• "True about who promoted the paper-pushers. But..."

    All good points. Thx. I should have been clearer. I don't think Ballmer initiated every company and shareholder-hostile decision that has come down since 2000. As you point out, he didn't. However, he did at least approve or acquiesce to all of them - as did the Board. So I don't see how he/they are any less culpable. More concerning for fellow shareholders and Ballmer, is that I'm confident the street in general sees it as I do and started the credibility/confidence clock from the day he took over as CEO. But let's hope you're right and he can turn things around now that Gates is winding down his own involvement. Because, unfortunately, no shareholder with clout appears to want to make a serious run at securing new leadership - regardless of how poor management's track record has been.

    By Blogger MSFTextrememakeover, at 7:32 PM  

  • You're a bit harsh on Herbold with the SPSA comment. He left before SPSA grants. He made his money as an executive on the old standard NQ Stock Option grants that only paid off if the stock went up and shareholders made money.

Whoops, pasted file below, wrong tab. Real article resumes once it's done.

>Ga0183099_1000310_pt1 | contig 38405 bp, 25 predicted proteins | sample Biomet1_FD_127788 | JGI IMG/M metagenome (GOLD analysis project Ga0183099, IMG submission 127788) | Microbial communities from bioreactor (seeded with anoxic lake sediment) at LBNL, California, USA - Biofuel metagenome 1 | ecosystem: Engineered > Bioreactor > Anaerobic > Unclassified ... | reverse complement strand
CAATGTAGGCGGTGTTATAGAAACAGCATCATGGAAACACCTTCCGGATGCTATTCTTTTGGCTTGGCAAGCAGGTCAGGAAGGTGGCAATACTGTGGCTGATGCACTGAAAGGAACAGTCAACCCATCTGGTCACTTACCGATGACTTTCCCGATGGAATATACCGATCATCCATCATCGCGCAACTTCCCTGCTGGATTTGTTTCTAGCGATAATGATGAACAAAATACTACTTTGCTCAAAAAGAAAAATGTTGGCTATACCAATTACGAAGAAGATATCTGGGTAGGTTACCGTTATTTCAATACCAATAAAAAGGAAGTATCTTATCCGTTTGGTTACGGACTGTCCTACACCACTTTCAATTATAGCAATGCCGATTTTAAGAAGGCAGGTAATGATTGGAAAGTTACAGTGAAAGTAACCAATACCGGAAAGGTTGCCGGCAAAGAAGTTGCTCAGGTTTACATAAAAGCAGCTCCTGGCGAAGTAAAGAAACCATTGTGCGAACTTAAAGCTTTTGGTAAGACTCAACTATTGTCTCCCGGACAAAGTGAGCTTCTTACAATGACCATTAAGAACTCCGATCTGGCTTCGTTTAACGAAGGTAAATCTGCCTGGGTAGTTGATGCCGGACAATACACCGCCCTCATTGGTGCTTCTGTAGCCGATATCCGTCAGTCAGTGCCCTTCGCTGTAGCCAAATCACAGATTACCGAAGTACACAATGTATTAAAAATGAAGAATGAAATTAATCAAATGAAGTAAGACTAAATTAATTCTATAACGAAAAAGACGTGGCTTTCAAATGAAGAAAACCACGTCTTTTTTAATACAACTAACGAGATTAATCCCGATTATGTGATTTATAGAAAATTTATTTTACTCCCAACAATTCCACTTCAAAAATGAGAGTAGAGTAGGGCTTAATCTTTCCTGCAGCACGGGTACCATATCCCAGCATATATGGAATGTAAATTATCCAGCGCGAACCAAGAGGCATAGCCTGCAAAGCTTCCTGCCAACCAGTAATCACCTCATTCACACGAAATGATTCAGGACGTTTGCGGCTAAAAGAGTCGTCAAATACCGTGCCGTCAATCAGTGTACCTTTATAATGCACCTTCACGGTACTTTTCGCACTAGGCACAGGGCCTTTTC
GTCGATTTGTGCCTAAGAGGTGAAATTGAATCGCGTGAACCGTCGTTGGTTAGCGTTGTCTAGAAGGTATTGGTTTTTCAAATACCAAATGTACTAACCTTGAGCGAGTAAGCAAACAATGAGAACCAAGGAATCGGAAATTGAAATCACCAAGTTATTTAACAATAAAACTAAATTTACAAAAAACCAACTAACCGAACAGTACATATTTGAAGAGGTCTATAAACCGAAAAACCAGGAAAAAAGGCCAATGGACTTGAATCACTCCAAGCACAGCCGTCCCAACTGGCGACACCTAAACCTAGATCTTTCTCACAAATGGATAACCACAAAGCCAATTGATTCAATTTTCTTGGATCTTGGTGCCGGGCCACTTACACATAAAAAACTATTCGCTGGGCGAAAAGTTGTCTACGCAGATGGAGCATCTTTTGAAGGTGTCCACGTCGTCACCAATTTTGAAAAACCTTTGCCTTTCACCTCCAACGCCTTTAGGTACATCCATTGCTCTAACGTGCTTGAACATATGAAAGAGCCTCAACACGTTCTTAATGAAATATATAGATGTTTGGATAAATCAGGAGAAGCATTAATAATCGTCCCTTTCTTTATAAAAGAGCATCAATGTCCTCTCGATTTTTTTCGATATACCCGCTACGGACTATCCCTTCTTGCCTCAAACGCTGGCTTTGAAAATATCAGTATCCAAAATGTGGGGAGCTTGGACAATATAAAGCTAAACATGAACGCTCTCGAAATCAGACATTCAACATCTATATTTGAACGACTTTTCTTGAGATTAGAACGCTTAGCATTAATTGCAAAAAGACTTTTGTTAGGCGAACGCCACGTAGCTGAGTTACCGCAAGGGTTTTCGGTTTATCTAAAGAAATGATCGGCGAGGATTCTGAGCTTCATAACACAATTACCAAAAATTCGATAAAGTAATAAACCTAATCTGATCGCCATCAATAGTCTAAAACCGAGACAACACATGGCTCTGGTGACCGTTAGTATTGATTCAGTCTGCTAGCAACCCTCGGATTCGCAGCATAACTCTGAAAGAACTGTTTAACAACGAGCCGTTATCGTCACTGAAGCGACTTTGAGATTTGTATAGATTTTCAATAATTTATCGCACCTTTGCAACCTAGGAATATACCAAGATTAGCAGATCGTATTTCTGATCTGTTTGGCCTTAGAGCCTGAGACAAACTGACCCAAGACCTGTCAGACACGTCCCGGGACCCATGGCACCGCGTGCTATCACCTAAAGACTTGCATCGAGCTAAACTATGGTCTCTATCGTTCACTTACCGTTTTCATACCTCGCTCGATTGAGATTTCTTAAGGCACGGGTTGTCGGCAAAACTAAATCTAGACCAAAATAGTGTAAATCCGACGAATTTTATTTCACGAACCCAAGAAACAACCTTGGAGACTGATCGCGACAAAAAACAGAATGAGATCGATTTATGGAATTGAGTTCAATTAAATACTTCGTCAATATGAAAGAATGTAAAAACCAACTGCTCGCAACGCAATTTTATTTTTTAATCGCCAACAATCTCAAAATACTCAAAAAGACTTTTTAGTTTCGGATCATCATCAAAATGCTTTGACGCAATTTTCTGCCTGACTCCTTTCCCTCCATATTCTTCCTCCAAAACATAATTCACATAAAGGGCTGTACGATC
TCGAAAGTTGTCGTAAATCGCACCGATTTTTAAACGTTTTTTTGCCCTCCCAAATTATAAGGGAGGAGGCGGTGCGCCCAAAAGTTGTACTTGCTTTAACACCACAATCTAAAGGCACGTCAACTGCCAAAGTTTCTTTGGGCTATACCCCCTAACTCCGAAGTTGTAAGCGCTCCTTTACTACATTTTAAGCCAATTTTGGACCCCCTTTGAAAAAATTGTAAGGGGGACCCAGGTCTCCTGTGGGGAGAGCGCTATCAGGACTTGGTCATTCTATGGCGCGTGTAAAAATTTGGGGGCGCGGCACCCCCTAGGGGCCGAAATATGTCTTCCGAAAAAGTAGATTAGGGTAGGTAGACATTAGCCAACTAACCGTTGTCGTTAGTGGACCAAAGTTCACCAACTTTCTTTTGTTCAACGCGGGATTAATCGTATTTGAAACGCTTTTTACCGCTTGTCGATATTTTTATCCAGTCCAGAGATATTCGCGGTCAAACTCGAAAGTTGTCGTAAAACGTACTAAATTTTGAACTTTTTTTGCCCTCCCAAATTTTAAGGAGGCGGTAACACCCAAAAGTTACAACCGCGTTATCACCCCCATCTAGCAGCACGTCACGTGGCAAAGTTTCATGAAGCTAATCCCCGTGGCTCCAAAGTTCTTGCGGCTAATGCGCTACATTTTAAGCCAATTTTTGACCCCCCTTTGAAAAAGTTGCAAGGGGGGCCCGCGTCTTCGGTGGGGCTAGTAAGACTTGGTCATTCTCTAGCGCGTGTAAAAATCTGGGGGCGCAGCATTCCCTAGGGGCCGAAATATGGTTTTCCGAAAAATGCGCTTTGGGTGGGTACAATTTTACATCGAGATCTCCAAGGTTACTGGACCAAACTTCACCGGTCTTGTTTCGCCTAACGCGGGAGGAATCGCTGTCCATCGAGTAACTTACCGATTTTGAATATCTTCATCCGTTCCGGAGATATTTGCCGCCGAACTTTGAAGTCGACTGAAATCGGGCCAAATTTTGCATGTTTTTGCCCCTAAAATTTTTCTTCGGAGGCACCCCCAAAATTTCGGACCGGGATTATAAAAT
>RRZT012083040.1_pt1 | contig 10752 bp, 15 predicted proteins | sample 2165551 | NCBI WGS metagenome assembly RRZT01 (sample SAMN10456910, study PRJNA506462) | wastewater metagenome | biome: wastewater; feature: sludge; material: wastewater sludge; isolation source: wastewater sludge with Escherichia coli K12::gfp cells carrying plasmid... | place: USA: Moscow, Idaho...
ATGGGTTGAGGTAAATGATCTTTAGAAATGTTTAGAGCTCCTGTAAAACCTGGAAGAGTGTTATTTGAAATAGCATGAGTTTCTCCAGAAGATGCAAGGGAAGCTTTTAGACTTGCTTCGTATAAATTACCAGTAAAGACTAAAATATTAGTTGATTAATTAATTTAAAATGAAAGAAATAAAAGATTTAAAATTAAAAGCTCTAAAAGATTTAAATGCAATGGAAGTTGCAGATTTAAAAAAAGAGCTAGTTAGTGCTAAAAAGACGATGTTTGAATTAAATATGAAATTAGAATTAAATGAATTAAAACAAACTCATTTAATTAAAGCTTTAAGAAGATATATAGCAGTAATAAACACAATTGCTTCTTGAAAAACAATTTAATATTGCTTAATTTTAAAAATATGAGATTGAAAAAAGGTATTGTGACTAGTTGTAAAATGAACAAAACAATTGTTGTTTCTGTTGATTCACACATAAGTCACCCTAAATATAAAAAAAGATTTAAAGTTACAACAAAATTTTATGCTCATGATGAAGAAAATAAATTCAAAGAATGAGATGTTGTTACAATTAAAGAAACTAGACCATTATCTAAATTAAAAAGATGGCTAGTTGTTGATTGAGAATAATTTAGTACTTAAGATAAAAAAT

MS doesn't train managers like GE does nor has MS historically had the diversity of a conglomerate (like GE) that exposes managers to the differences (and similarities) of running various kinds of business.

    Microsoft actually does train managers. The problem is, it doesn't reward or promote people who practice the management skills it teaches. Really a bizaare situations - Ballmer and the execs around him know that the company is lacking in managerial capacity, but come review time, they promote the people who do the best presentations or make the most compelling arguments in a roundtable discussion, and ignore the people who are able to create functional, well-run teams.

    MSN and XBOX and Zune all had (or still have) fantastic potential as strategic ideas, but poor execution has kept them from being profitable. And poor execution will keep any new efforts from being profitable until MSFT figures out it has been promoting the wrong skillset into managmeent positions.